Eyewitness: Hungarian Photography in the Twentieth Century
Royal Academy of Arts, London
When it comes to photography, Robert Capa once said, "It's not enough to have talent, you also have to be Hungarian." Although he was doubtless speaking in jest, this ambitious exhibition (until 2 October) makes very clear that it was indeed Hungarians who created many of the iconic images of the 20th century.
This was not merely because they charted their own country's transition from peasant economy through Modernist artistic experiment, political upheaval and war, to Soviet satellite state and beyond. Eyewitness opens in a world of horsemen on wide-open plains, itinerant musicians and dancing in the street outside the workhouse. In 1919, children in the countryside stand gaping in astonishment at André Kertész's camera.
By the final section we are in a drab post-war regime drowning in propaganda. Heroic factory workers stoke their furnaces. The "straight road" depicted in Miklós Rév's striking print from the mid-1950s leads the farmer with his cart directly to the smokestack and power station ahead. A wedding group from 1965 walking in line along the balcony of a very shabby building vividly captures the dourness of life under communism. Equally memorable is one of the final images, of morose Russian soldiers on a train, one strumming a guitar, as they leave the country in 1990.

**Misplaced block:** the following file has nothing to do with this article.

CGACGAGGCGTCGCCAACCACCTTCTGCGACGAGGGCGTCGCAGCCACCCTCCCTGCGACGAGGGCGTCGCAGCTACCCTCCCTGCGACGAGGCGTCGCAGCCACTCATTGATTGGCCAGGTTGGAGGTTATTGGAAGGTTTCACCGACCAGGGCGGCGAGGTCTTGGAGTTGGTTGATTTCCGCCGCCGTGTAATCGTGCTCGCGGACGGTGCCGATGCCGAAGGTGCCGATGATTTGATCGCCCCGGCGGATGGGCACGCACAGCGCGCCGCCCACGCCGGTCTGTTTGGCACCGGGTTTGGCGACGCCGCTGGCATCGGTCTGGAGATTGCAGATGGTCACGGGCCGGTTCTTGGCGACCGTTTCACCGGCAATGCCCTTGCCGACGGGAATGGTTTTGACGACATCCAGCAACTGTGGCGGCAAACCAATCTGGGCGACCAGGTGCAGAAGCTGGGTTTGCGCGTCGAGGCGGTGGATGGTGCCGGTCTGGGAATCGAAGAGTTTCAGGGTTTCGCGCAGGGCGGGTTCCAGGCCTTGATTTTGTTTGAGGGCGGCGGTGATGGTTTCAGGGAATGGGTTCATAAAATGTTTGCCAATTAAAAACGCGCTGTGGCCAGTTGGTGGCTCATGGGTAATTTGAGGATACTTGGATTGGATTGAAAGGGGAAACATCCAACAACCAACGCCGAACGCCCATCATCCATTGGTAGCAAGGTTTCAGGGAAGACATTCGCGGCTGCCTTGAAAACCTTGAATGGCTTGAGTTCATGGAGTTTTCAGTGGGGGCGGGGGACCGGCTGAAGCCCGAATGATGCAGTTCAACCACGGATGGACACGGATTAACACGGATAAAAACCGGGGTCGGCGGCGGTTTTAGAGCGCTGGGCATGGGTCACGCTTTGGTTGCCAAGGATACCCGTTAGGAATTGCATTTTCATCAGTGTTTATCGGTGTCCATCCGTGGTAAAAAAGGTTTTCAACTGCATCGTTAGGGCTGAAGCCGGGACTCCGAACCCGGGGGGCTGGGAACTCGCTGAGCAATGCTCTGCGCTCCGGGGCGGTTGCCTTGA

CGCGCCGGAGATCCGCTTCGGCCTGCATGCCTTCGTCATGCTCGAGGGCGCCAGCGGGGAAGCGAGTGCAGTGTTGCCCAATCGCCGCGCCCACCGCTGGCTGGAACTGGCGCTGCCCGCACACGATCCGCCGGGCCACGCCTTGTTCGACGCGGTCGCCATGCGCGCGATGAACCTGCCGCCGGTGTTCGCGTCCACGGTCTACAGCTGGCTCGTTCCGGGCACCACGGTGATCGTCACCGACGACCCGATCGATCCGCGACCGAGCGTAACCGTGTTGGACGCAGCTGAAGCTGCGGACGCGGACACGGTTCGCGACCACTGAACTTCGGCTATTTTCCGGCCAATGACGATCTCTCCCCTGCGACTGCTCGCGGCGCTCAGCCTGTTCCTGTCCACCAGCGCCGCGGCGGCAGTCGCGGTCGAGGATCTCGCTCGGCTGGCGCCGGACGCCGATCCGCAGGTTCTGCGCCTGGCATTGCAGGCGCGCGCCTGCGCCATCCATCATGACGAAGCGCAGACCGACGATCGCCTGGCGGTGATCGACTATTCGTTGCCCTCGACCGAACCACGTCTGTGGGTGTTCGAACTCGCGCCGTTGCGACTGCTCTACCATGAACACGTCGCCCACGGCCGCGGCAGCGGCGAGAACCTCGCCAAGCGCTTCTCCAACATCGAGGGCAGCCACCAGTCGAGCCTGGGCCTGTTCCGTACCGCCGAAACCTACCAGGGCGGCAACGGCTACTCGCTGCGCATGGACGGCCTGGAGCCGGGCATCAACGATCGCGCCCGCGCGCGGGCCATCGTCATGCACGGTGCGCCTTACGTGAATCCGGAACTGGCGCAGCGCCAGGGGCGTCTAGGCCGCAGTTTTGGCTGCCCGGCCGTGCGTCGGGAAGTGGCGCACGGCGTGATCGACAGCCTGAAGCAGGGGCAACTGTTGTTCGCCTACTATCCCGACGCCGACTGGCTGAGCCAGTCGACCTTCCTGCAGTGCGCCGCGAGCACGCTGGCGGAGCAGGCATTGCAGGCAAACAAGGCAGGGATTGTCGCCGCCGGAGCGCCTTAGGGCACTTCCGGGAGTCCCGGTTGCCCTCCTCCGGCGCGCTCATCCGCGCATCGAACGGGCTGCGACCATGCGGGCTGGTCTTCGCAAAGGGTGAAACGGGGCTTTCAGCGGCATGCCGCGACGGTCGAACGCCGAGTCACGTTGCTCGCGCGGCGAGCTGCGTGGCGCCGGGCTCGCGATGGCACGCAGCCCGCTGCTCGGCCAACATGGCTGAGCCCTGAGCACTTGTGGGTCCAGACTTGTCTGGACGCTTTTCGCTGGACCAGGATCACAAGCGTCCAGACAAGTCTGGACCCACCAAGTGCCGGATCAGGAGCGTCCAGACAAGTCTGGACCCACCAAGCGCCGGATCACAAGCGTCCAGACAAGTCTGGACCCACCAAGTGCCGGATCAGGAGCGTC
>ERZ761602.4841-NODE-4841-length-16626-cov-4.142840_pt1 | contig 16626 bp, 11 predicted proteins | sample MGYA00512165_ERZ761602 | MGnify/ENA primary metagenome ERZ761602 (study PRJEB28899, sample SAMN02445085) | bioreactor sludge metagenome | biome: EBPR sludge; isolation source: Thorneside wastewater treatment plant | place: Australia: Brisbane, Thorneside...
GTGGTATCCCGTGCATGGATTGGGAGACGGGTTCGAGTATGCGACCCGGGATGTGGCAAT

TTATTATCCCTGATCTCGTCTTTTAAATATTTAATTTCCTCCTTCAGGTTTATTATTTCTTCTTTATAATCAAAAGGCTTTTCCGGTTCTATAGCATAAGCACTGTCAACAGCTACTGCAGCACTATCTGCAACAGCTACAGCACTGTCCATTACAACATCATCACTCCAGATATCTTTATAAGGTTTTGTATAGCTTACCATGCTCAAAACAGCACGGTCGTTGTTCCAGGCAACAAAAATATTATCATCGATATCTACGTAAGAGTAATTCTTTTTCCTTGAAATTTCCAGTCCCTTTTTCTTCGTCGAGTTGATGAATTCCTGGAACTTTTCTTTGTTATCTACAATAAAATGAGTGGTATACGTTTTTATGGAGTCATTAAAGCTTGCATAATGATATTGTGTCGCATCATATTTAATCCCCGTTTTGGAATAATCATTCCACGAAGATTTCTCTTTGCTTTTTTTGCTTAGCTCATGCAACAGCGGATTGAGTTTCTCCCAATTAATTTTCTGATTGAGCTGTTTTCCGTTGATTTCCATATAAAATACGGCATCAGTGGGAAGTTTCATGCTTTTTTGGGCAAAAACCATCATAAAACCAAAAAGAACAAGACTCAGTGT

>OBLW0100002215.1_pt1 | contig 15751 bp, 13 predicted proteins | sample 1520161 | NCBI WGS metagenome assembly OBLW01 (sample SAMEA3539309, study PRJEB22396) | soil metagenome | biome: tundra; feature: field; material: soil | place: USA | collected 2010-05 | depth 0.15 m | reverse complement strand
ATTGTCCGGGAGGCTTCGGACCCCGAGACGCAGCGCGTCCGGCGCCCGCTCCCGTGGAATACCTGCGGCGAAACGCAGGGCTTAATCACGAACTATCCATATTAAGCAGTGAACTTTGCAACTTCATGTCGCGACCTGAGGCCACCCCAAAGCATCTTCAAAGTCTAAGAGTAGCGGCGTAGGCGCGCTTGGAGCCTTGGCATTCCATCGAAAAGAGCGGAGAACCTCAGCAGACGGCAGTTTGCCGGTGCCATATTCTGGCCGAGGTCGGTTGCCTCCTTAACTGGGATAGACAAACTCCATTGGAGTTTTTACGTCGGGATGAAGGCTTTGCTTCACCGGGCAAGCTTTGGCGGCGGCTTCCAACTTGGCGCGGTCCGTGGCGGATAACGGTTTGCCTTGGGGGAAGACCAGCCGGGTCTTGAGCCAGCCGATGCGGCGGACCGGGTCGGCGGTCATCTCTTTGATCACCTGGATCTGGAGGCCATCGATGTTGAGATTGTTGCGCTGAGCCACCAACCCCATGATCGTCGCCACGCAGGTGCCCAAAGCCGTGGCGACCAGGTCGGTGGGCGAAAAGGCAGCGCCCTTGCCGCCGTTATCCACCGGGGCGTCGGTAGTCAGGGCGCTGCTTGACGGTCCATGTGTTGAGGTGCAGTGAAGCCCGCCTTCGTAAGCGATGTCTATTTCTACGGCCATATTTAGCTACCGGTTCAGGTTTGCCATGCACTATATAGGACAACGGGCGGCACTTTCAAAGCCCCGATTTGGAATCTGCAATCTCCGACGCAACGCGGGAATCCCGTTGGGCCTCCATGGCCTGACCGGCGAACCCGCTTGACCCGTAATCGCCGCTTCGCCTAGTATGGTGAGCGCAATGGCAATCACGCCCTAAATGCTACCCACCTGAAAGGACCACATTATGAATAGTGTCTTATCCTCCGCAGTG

Yet, interesting though all of this is, it is Hungarians at war or in exile who stake a far greater claim to the nation's significance in the art of photography. Capa's dying militiaman is one of the most famous images of the Spanish Civil War, and his pictures of the Normandy Landings, the ruined Warsaw ghetto and a shaven-headed female collaborator being paraded through the streets shortly after the liberation of France are equally iconic.
Less familiar is Capa's extraordinary photograph of a Haifa refugee camp in 1950, with a tent, a washing line and a wailing child standing on one foot forming a jagged sequence of diagonals and conveying a poignant sense of a world torn apart.
If Capa and others were crucial in showing us the reality of war, it is Brassai's street scenes, barges, lovers and artists' studios, and even his billiards-playing prostitute, which fix for ever a particular sense of Paris. Martin Munkácsi pioneered new styles of fashion photography for Harper's Bazaar. László Moholy-Nagy, a radical photographer back in Hungary, was reduced to illustrating a mixed bag of popular titles ranging from Eton Portrait and The Street Markets of London to An Oxford University Chest, as well as designing special effects for a science fiction film, during his brief stay in London before moving to Chicago.
All proved highly successful in reinventing themselves and offering unusual perspectives on their adoptive countries. And the best pictures on display here, both the familiar and the less well-known, almost convince us that photography is essentially a Hungarian art form.